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Doom Emacs

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Posted by Simon
Feb 23, 2021 at 04:59 PM

 

Hi all,

I have skirted with Emacs a number of times over the years. Last time was 2017 with Spacemacs. This year I thought I’d try out Doom Emacs (https://github.com/hlissner/doom-emacs).

I have been pleasantly surprised in how well it works. Orgmode as many know is just phenomenal. I’m using it as my main workstation at the moment, so all my writing, meetings, todo’s are in emacs. This is working extrmely well and I’m not missing the apps I’ve sidelined. The power of links and export to PDF via LaTeX, plus some very well designed html exporters is making things pretty easy. Even org-tree-slide mode for simple online presentations has all been good.

There is of course a fairly sharp learning curve with emacs, but the doom distro is well put together and easy to use. It’ll be interesting how it scales and when/if I hit limitations.

I wondered if anyone else is using doom?

 


Posted by cspk
Feb 25, 2021 at 11:34 AM

 

I use it for programming. It’s a good out-of-the-box solution, though I can’t help feeling I have to actually strip its functionality to what I need, contrary to building stuff up with vanilla emacs. Some redditors have noted the same. I don’t use org-mode anymore though. I tried it, but felt it requires too much effort to do stuff right. It’s not convenient, plain text not really helping here. It’s not trivial to setup cross-device sync.  After all, knowledge-management software has to have nice UI I guess. The closest one to what I’ve dreamed of is Amplenote’s. Emacs is a nice code editor, but I’ve failed to start using it as a PIM.

 


Posted by Simon
Mar 2, 2021 at 09:00 AM

 

I’ve not found the croos apps sync a problem. My configuration works well from either usb or Dropbox and can be quickly installed on other systems. Some configs require installing other software such as latex or pandoc, but that is fairly ubiquitos.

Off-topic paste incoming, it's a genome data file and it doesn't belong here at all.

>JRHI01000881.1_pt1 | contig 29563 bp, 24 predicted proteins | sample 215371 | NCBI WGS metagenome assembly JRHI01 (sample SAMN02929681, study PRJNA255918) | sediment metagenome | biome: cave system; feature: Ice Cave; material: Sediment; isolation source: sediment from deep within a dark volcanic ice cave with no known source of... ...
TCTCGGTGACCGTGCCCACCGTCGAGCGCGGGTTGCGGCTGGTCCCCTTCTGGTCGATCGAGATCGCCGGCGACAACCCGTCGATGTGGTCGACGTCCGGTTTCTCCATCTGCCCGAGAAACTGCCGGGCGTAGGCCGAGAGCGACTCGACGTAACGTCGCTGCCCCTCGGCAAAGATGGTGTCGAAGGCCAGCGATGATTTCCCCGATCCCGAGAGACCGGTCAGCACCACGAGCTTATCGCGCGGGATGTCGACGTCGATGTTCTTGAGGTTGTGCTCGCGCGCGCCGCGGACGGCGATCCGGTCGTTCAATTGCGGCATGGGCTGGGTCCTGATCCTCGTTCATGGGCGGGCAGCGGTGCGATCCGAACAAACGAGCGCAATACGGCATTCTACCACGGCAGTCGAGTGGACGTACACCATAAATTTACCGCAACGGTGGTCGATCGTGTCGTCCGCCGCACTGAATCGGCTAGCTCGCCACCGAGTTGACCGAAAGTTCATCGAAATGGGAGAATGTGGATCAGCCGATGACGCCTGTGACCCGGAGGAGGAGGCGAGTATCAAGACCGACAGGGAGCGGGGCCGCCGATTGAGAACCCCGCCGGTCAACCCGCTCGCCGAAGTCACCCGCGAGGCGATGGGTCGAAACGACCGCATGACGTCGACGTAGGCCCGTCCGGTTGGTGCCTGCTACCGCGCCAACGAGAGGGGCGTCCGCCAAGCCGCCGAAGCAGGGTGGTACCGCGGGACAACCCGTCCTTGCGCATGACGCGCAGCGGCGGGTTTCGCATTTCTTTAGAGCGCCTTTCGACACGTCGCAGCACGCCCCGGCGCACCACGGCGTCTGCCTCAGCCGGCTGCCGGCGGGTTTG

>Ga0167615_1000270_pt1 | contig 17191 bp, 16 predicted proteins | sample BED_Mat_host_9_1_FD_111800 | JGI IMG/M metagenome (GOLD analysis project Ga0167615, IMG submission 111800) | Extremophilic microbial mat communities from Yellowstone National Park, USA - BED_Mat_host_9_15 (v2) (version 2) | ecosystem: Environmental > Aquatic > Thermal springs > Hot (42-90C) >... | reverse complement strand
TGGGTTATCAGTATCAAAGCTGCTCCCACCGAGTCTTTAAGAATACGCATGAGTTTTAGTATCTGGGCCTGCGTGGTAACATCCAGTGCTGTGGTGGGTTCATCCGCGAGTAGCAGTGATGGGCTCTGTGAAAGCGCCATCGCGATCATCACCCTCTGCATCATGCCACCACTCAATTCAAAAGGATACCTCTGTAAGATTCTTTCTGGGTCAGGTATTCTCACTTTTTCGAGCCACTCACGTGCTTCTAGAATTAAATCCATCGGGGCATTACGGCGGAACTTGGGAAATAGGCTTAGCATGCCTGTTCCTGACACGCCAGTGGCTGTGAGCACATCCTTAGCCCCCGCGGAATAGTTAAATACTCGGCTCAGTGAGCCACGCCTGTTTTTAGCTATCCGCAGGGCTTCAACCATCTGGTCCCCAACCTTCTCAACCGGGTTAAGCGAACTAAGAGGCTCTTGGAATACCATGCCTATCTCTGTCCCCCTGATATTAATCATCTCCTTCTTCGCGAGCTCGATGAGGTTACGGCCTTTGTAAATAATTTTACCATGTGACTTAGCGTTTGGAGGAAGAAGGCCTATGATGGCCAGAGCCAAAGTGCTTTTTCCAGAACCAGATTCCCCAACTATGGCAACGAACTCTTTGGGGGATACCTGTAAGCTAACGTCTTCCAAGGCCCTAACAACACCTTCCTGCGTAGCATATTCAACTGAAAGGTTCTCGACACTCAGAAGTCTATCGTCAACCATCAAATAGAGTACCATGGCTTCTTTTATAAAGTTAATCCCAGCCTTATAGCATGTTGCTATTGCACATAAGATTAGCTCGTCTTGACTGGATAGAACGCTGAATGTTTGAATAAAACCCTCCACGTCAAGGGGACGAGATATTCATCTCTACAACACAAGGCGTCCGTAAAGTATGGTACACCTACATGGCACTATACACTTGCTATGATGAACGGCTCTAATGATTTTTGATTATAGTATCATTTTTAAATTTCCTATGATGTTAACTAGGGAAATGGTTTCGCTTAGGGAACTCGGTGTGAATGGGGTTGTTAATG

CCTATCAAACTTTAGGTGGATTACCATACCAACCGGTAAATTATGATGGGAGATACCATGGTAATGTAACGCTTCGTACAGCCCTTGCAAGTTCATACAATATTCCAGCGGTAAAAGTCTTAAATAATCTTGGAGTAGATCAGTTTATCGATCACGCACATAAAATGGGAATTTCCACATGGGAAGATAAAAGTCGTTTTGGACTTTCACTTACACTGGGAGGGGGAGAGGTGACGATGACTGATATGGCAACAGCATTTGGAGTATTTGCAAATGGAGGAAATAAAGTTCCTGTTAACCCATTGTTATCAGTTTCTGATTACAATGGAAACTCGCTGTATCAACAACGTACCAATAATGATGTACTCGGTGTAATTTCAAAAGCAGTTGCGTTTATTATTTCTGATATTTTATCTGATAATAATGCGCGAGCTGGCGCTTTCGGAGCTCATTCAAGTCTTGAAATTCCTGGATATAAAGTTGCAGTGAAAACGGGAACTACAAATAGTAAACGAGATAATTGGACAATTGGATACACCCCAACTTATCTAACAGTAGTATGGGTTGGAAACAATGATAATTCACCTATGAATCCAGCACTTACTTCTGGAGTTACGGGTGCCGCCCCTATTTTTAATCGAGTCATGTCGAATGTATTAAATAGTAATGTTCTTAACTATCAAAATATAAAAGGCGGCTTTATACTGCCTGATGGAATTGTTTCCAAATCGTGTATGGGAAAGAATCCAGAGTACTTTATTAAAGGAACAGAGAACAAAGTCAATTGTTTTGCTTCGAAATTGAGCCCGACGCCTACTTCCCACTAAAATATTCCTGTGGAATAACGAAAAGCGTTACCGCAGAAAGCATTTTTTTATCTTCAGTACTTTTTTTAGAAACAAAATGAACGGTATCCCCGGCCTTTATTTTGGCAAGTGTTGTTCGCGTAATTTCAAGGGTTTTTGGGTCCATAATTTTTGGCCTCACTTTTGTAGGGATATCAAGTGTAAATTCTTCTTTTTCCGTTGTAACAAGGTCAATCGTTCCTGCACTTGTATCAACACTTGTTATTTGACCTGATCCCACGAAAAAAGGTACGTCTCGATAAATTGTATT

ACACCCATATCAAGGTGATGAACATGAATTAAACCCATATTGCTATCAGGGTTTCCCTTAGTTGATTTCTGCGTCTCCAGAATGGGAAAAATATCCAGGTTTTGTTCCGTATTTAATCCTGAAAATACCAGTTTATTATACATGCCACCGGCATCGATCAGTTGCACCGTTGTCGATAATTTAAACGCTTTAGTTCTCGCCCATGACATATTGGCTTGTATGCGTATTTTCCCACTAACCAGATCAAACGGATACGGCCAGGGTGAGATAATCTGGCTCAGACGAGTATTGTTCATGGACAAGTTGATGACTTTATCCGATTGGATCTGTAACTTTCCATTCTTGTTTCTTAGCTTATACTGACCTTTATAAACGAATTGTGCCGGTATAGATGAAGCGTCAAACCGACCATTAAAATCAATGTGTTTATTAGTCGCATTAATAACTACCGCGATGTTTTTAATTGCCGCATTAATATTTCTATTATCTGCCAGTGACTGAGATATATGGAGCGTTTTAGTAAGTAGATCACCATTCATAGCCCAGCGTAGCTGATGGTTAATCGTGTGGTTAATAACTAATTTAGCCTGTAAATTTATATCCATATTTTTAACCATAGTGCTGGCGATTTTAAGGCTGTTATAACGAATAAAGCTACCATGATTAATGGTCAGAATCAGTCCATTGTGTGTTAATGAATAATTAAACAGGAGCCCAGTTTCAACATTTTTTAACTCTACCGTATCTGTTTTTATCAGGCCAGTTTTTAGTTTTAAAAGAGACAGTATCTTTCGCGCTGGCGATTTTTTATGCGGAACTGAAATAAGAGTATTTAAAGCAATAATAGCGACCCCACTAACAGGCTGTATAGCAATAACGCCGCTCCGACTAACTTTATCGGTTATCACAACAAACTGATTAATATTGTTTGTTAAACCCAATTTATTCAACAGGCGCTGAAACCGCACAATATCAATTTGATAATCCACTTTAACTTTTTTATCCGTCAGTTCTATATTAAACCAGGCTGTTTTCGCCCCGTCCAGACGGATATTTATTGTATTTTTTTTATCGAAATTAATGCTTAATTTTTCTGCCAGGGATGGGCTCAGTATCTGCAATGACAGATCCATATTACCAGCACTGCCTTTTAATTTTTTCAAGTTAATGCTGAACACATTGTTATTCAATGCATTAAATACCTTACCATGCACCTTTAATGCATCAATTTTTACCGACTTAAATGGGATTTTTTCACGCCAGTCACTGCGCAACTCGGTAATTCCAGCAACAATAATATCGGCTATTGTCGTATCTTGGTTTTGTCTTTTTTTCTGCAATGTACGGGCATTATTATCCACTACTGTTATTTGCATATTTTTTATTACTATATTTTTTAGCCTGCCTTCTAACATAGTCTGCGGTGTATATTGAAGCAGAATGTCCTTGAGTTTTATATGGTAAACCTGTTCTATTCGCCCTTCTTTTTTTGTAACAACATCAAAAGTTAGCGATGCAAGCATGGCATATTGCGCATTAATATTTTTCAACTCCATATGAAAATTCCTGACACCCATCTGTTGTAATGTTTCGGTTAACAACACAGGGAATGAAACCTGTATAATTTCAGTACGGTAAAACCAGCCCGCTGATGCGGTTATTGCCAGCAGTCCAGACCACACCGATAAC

I’m only really using orgmode. My complete management and text work is in orgmode. I’ve been happy with markdown for 10 years, but during that time find it too limited. Just trying to create a properly formatted pdf from markdown is no easy task. Orgmode emacs, gives me plain text, but I can create just about any type of document I like. From simple to complex. This has been a glaring hole in the markdown world in my opinion. Plenty of editors, but no simple solutions for complex documents, and by complex I’m not talking about equations, I’m talking about simple headers and footers, proper margins and the like.

My other issue is the never ending appearance (and disapperance) of apps. Meaning migration of data. Or the app changes pricing model, I’m thinking of Ulysses, Day One, Noteplan and the like, all who made a decision that meant I needed to move on. I like the fact that emacs and orgmode are here to stay, have stood the test of time and have functionality that even the likes of roam and obsidian do not have. Yes the learning curve has been hard, but well worth it in my opinion. I have yet to find something I want to do that I cannot do in emacs. And if I ever arrive at the place where I can no longer afford Apple, switching systems will little impact my systems.


cspk wrote:
I use it for programming. It’s a good out-of-the-box solution, though I
>can’t help feeling I have to actually strip its functionality to what I
>need, contrary to building stuff up with vanilla emacs. Some redditors
>have noted the same. I don’t use org-mode anymore though. I tried it,
>but felt it requires too much effort to do stuff right. It’s not
>convenient, plain text not really helping here. It’s not trivial to
>setup cross-device sync.  After all, knowledge-management software has
>to have nice UI I guess. The closest one to what I’ve dreamed of is
>Amplenote’s. Emacs is a nice code editor, but I’ve failed to start using
>it as a PIM.

 


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